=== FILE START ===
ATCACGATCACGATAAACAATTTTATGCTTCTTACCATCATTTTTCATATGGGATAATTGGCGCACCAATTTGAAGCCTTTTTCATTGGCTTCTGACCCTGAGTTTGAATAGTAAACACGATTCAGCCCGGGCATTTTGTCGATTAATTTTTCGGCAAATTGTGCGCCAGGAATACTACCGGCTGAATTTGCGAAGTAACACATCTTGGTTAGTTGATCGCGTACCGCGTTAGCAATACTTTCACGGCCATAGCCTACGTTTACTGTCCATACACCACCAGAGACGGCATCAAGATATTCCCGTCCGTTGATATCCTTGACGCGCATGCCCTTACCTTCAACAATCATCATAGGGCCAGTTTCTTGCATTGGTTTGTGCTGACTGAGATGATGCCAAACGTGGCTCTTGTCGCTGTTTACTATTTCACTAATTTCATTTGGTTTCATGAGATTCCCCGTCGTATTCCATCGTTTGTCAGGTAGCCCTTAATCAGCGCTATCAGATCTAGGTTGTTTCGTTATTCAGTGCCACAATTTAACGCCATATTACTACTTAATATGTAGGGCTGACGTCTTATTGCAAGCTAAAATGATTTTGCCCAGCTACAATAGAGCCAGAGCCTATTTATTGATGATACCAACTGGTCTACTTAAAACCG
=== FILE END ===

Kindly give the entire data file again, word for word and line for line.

ATCACGATCACGATAAACAATTTTATGCTTCTTACCATCATTTTTCATATGGGATAATTGGCGCACCAATTTGAAGCCTTTTTCATTGGCTTCTGACCCTGAGTTTGAATAGTAAACACGATTCAGCCCGGGCATTTTGTCGATTAATTTTTCGGCAAATTGTGCGCCAGGAATACTACCGGCTGAATTTGCGAAGTAACACATCTTGGTTAGTTGATCGCGTACCGCGTTAGCAATACTTTCACGGCCATAGCCTACGTTTACTGTCCATACACCACCAGAGACGGCATCAAGATATTCCCGTCCGTTGATATCCTTGACGCGCATGCCCTTACCTTCAACAATCATCATAGGGCCAGTTTCTTGCATTGGTTTGTGCTGACTGAGATGATGCCAAACGTGGCTCTTGTCGCTGTTTACTATTTCACTAATTTCATTTGGTTTCATGAGATTCCCCGTCGTATTCCATCGTTTGTCAGGTAGCCCTTAATCAGCGCTATCAGATCTAGGTTGTTTCGTTATTCAGTGCCACAATTTAACGCCATATTACTACTTAATATGTAGGGCTGACGTCTTATTGCAAGCTAAAATGATTTTGCCCAGCTACAATAGAGCCAGAGCCTATTTATTGATGATACCAACTGGTCTACTTAAAACCG